Houses. Cars. Jobs.
The stuff of domestic dreams. Not coincidentally, it’s also the stuff that underpins classified advertising markets. Or used to.
The car industry has come over all Life On Mars and is doing a good impersonation of DCI Gene Hunt. We’re not yet talking about a three-day week. But we’re getting close.
The Telegraph reports that Ford has put Southamption-based workers on a four-day week. Toyota has suspended the night shift at its factory in Derby.
Transport editor David Millward is suggesting that car manufacturers are worried about “being left with huge stockpiles of unsold cars”. August’s figures for new car registrations were the lowest since 1966.
Housing? Last night, I watched the BBC’s 10 O’Clock News. A big graphic flashed up on screen. Remarkably, it suggested that net mortgage lending fell by 98% YOY during August.
I went off to check the figures. They’re astonishing. Here’s what Reuters has to say about them:
Mortgage lending rose by just 143 million pounds last month, a mere two percent of what was advanced in August 2007 and the weakest growth since the series began in April 1993.
If you’re not at the sharp end of this collapse, head over to FT Alphaville — and take a look at a report on the city centre new-build housing market compiled by Alastair Stewart of Dresdner Kleinwort.
Granted, this is the nastiest part of a very nasty property market. These days, grim doesn’t begin to describe what’s happening to this market, which used to be an important source of revenue for city-based regional newspapers. Some extracts:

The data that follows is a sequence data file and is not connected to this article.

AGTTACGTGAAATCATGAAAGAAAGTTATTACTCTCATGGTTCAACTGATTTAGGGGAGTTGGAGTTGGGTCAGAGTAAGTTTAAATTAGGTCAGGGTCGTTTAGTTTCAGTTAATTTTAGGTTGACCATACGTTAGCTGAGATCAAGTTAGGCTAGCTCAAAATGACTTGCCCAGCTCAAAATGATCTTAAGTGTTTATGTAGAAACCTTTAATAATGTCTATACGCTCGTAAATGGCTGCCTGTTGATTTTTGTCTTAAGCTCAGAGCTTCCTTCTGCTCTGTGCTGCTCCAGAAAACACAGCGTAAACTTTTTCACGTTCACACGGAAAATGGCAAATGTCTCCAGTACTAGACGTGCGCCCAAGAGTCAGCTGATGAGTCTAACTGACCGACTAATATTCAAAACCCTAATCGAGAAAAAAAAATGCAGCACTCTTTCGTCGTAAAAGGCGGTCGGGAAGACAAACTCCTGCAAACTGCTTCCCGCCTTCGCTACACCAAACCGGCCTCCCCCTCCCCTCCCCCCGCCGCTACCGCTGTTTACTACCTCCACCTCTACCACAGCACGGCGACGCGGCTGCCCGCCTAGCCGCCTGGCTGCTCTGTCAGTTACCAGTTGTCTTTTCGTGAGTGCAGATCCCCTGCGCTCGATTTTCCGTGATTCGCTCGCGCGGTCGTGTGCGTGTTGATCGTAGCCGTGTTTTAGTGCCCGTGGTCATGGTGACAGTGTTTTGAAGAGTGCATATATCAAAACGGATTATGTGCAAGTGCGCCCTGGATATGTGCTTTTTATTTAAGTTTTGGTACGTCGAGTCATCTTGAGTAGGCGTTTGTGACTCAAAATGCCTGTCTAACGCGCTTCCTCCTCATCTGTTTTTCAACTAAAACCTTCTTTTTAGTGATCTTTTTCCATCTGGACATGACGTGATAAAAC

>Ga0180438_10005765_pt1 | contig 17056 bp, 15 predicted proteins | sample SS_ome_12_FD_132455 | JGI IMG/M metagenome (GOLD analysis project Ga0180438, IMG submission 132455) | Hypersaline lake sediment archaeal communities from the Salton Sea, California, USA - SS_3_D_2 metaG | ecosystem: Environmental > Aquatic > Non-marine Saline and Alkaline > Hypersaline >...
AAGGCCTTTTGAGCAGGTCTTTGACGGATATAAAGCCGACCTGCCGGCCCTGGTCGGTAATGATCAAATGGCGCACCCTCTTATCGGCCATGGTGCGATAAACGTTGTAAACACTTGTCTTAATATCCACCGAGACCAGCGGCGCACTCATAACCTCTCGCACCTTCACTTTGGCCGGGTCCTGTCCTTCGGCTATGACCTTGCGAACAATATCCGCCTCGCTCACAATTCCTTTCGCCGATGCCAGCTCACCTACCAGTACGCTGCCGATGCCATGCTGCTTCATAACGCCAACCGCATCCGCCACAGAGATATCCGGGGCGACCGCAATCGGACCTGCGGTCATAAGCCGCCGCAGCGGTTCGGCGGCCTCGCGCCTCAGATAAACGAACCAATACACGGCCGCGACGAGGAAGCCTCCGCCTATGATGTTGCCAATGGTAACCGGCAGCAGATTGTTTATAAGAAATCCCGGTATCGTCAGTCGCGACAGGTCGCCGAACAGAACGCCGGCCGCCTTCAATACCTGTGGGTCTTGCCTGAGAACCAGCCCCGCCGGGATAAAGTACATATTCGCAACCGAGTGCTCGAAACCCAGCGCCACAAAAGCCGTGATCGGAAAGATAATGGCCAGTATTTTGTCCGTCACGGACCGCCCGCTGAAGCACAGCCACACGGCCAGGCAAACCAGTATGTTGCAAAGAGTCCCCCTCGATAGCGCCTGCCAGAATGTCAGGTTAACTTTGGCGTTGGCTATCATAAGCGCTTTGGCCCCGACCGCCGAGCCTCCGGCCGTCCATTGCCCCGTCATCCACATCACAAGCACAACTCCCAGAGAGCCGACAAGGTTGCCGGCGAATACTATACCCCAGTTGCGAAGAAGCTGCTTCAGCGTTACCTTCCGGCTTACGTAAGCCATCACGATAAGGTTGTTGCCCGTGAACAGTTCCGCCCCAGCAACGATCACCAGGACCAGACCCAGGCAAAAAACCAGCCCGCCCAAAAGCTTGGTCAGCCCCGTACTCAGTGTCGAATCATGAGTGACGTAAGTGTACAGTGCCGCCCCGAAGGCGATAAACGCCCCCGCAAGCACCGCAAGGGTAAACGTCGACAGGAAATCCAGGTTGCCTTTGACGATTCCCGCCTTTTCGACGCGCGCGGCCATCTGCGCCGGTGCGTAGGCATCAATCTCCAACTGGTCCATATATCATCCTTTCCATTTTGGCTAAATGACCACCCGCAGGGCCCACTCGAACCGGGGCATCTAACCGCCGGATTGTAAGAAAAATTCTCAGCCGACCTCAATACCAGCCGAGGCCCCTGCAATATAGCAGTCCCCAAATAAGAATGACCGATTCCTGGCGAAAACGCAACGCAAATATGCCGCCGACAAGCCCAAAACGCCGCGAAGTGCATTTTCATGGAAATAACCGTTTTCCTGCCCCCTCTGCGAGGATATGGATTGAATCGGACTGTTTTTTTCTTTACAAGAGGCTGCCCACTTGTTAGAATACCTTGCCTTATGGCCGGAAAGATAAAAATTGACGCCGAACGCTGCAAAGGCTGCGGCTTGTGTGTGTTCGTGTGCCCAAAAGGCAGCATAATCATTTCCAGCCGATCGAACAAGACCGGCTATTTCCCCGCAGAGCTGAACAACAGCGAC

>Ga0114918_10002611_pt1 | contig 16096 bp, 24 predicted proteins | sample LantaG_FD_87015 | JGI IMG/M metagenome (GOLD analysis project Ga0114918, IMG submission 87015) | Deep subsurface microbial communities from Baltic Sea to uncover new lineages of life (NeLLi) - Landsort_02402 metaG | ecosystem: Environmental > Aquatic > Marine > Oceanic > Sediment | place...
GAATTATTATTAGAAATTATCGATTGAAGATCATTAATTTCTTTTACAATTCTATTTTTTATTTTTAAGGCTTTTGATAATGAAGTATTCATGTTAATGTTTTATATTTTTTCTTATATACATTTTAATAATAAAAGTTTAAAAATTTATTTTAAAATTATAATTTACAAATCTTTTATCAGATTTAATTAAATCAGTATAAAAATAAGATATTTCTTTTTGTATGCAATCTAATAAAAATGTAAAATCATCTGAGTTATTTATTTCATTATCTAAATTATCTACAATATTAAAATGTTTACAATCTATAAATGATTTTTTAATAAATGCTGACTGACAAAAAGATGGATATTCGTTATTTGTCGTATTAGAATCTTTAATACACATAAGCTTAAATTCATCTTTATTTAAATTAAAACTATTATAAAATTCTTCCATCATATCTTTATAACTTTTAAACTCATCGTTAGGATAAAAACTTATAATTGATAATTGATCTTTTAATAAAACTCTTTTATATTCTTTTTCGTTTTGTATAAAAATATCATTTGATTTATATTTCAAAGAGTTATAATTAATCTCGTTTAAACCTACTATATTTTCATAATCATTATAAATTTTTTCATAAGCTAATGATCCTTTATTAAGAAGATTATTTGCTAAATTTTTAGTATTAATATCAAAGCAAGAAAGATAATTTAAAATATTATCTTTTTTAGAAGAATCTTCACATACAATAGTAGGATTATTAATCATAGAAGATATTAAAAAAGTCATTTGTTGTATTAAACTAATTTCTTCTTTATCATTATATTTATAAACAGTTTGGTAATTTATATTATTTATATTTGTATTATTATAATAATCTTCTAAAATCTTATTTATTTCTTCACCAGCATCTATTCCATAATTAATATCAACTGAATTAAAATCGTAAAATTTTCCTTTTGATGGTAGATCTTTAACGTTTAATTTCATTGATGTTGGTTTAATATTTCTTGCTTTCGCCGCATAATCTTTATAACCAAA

Our visits to agents and consultants in Birmingham, Manchester, Leeds and Sheffield revealed a near-apocalyptic landscape which we believe to be far worse than even the most candid builders have revealed in presentations.
One stark view was that the six leading property agents in Leeds have sold – between them – only six new apartments in two months. We were also given documentation sent by Barratt to property professionals throughout the group’s Yorkshire East division offering up to 43% off its properties on bulk deals of at least 5 units.
In all four cities agents described: massive over-supply of apartments; developers selling at virtually any price to shift stock of flats; virtually all forthcoming new developments mothballed; according to those we talked to, signs of the biggest listed housebuilders descending into severe financial difficulties; residential sales staff numbers being cut by around two-thirds and a complete freezing up of the land market.
Jobs? Here, we’re probably on the cusp of something very nasty. The Chartered Institute of Purchasing and Supply/Markit report on manufacturing came out today. It shows that during Q2, productivity growth sank to its lowest level since 1990.
Output stalled — but companies held back from making workers redundant. The prognosis from Chris Giles, the FT’s economics editor, isn’t exactly rosy:
Many economists now think the outlook is so bad that companies, which have refrained from cutting staff as they wait to see how the economy fares, will soon start making large redundancies – pushing the economy into a deeper recession than appeared likely only a few weeks ago.
Anyone out there ready for an insy-winsy teeny-weeny uplift in ad yields?
No: thought not.